The importance of reading with children has been established time and time again. Shared reading time between you and your child becomes even more enriched when it is followed by a related activity. With most children's books there is a cooking project, nature walk, creative play, or art project that can extend the story's theme.
Here are a few suggestions to get you started:
Not a Box by Antoinette Portis conveys that a box isn't just a box through the creative eyes of a child, or in this case a rabbit. Using either a box or other recycled material, your child can use his/her own imagination to repurpose them into something new, pretend or real. Offer support to make their vision a reality. Another simple way to extend this story and allow for creative thinking is to draw a simple line or shape on a piece of paper. Have your child add on to the line/shape, creating something new. Have him/her tell you about the drawing. For example a "<" may become the open mouth of a shark with sharp teeth!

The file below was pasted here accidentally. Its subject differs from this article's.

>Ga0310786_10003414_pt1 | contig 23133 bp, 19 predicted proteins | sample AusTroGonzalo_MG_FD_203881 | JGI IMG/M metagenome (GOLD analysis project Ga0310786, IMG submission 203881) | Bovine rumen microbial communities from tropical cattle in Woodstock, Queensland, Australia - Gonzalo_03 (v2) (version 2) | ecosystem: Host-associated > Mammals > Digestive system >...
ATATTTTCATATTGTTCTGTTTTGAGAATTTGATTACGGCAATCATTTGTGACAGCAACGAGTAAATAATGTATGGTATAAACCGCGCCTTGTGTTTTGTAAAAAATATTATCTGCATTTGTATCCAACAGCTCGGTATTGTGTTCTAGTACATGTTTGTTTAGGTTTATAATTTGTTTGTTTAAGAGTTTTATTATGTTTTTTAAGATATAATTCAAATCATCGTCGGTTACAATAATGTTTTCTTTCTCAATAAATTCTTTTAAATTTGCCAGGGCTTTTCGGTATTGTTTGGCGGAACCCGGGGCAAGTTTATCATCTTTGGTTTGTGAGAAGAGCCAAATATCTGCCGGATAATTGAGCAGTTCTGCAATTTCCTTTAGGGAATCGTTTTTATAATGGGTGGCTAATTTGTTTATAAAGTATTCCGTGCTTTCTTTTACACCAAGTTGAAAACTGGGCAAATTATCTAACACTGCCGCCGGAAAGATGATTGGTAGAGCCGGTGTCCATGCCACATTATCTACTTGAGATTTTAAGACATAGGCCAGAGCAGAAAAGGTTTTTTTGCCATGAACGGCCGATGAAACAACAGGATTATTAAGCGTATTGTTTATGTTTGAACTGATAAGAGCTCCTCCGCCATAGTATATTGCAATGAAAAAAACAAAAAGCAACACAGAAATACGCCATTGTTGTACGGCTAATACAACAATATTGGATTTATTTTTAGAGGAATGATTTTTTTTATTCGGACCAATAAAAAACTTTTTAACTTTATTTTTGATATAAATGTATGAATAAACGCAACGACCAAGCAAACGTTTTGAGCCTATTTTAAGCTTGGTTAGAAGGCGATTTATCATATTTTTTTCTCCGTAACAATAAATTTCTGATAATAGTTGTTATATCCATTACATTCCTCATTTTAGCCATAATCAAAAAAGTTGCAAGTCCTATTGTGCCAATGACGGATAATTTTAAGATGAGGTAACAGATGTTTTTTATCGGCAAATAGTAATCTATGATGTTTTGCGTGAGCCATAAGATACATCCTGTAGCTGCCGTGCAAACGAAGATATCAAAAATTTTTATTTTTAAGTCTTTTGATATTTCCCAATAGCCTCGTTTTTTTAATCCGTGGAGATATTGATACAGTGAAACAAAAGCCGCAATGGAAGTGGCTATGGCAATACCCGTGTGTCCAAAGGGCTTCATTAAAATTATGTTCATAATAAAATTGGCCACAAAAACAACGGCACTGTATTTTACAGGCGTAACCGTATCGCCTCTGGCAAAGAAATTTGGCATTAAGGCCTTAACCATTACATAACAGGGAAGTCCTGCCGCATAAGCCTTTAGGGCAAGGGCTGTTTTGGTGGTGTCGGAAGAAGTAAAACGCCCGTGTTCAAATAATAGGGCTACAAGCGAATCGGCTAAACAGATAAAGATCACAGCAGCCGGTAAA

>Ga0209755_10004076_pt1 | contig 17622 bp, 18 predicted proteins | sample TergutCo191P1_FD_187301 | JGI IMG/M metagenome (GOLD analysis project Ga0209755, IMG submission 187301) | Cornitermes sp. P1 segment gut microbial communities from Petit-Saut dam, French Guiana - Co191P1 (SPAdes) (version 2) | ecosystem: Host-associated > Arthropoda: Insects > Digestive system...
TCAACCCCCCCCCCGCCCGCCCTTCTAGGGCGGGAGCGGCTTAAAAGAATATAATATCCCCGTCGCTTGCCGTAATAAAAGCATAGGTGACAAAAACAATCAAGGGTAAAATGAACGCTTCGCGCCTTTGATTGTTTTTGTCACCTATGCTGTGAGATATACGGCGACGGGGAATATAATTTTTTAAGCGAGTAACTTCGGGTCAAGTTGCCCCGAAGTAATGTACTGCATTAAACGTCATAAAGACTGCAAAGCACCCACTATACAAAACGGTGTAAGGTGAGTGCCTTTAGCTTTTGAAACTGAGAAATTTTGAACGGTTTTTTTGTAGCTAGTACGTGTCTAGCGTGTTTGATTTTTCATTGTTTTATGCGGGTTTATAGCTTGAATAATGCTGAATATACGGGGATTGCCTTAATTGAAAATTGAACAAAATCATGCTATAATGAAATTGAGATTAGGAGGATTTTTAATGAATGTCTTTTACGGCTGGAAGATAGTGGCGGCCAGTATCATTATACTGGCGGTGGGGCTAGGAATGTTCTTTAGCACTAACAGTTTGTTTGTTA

Waiting for Wings by Lois Ehlert will excite your child about the wonderful process of butterfly metamorphosis. If you live in a climate that supports caterpillars and butterflies there is nothing more magical than a butterfly garden. By simply adding a few host plants (for the caterpillars) and nectar plants (for the butterflies) to your flower beds or pots your child will certainly have his/her own opportunity to wait for wings! Information can easily be found online to help you create a butterfly garden. In Dallas, we only needed to add a parsley plant and marigolds.
Hats, Hats, Hats (Around the World Series) by Ann Morris is one of several books that use authentic photographs to bring us images from around the world. In this book she provides photographs of different hats and their many uses. These books will begin a discussion of other things around you and their similarities and differences. Make a list, play a game in the car, or if you have access to a digital camera help your child make a photo collection of his/her own. For example: various chairs and their purpose, animals with tails, things that are red, things that have wheels. These simple activities will help to develop your child's critical thinking.